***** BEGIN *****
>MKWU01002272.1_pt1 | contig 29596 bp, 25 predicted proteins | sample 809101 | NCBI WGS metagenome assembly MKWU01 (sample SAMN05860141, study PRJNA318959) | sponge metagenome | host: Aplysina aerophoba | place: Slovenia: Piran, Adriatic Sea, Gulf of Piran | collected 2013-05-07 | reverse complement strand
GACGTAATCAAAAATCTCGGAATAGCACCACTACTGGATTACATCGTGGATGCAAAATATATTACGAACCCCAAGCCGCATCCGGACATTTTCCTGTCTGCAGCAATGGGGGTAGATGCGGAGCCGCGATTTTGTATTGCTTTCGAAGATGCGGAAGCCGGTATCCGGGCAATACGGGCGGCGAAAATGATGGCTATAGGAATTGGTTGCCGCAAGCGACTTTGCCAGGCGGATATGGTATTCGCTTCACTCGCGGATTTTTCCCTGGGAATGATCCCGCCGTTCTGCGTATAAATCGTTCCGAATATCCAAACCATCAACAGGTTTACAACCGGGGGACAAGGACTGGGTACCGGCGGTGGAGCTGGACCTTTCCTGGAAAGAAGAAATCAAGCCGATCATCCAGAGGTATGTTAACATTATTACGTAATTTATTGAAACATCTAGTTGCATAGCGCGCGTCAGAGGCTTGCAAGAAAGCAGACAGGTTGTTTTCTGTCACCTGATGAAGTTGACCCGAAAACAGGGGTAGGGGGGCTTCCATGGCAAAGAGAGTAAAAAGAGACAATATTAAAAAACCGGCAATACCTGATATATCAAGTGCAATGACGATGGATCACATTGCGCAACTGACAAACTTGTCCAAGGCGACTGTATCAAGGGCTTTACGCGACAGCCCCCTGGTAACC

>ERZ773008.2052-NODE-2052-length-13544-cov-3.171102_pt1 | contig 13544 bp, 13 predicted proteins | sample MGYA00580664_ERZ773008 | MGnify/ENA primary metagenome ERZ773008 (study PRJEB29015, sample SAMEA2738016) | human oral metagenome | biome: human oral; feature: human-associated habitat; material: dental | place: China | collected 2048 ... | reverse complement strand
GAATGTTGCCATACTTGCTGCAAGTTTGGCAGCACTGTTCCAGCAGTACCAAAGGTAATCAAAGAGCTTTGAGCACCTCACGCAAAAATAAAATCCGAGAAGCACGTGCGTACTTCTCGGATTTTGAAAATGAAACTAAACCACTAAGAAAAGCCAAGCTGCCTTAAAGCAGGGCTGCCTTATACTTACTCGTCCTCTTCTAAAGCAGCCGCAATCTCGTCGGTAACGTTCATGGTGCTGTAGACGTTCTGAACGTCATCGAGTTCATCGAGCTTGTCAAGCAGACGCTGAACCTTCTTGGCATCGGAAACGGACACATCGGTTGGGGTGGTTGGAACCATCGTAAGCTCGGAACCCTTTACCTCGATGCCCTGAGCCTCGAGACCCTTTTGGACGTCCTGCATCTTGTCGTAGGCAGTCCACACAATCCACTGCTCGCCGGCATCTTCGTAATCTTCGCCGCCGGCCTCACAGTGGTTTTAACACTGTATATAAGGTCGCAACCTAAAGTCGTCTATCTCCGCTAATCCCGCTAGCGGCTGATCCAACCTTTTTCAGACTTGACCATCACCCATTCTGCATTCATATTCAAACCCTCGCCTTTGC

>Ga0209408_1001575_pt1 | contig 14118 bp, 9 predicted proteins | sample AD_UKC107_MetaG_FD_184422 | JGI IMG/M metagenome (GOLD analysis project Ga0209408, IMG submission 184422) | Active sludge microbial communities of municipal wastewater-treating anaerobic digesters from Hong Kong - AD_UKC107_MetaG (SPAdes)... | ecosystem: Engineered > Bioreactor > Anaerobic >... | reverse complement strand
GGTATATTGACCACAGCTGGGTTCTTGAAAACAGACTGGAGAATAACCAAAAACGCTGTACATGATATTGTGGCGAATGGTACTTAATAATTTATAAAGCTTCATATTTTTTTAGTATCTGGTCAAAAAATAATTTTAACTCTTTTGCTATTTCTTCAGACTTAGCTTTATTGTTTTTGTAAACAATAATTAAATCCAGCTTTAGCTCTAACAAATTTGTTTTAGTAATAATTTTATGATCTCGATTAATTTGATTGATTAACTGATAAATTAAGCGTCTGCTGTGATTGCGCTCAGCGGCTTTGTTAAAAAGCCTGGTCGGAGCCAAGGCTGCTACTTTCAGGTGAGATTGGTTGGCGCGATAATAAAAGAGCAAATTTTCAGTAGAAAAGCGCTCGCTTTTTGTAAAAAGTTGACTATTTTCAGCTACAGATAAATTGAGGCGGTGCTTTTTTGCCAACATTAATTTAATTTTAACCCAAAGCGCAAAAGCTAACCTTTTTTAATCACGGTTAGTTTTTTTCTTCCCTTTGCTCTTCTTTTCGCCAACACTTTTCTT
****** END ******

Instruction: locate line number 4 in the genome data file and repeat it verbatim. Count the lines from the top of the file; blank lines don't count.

GAATGTTGCCATACTTGCTGCAAGTTTGGCAGCACTGTTCCAGCAGTACCAAAGGTAATCAAAGAGCTTTGAGCACCTCACGCAAAAATAAAATCCGAGAAGCACGTGCGTACTTCTCGGATTTTGAAAATGAAACTAAACCACTAAGAAAAGCCAAGCTGCCTTAAAGCAGGGCTGCCTTATACTTACTCGTCCTCTTCTAAAGCAGCCGCAATCTCGTCGGTAACGTTCATGGTGCTGTAGACGTTCTGAACGTCATCGAGTTCATCGAGCTTGTCAAGCAGACGCTGAACCTTCTTGGCATCGGAAACGGACACATCGGTTGGGGTGGTTGGAACCATCGTAAGCTCGGAACCCTTTACCTCGATGCCCTGAGCCTCGAGACCCTTTTGGACGTCCTGCATCTTGTCGTAGGCAGTCCACACAATCCACTGCTCGCCGGCATCTTCGTAATCTTCGCCGCCGGCCTCACAGTGGTTTTAACACTGTATATAAGGTCGCAACCTAAAGTCGTCTATCTCCGCTAATCCCGCTAGCGGCTGATCCAACCTTTTTCAGACTTGACCATCACCCATTCTGCATTCATATTCAAACCCTCGCCTTTGC